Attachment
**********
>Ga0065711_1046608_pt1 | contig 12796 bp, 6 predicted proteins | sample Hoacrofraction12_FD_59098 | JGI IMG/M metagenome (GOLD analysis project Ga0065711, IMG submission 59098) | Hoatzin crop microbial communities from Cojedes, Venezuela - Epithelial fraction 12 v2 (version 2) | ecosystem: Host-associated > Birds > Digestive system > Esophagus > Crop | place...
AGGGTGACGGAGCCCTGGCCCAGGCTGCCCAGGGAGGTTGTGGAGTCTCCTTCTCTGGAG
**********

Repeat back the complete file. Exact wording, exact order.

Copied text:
>Ga0065711_1046608_pt1 | contig 12796 bp, 6 predicted proteins | sample Hoacrofraction12_FD_59098 | JGI IMG/M metagenome (GOLD analysis project Ga0065711, IMG submission 59098) | Hoatzin crop microbial communities from Cojedes, Venezuela - Epithelial fraction 12 v2 (version 2) | ecosystem: Host-associated > Birds > Digestive system > Esophagus > Crop | place...
AGGGTGACGGAGCCCTGGCCCAGGCTGCCCAGGGAGGTTGTGGAGTCTCCTTCTCTGGAG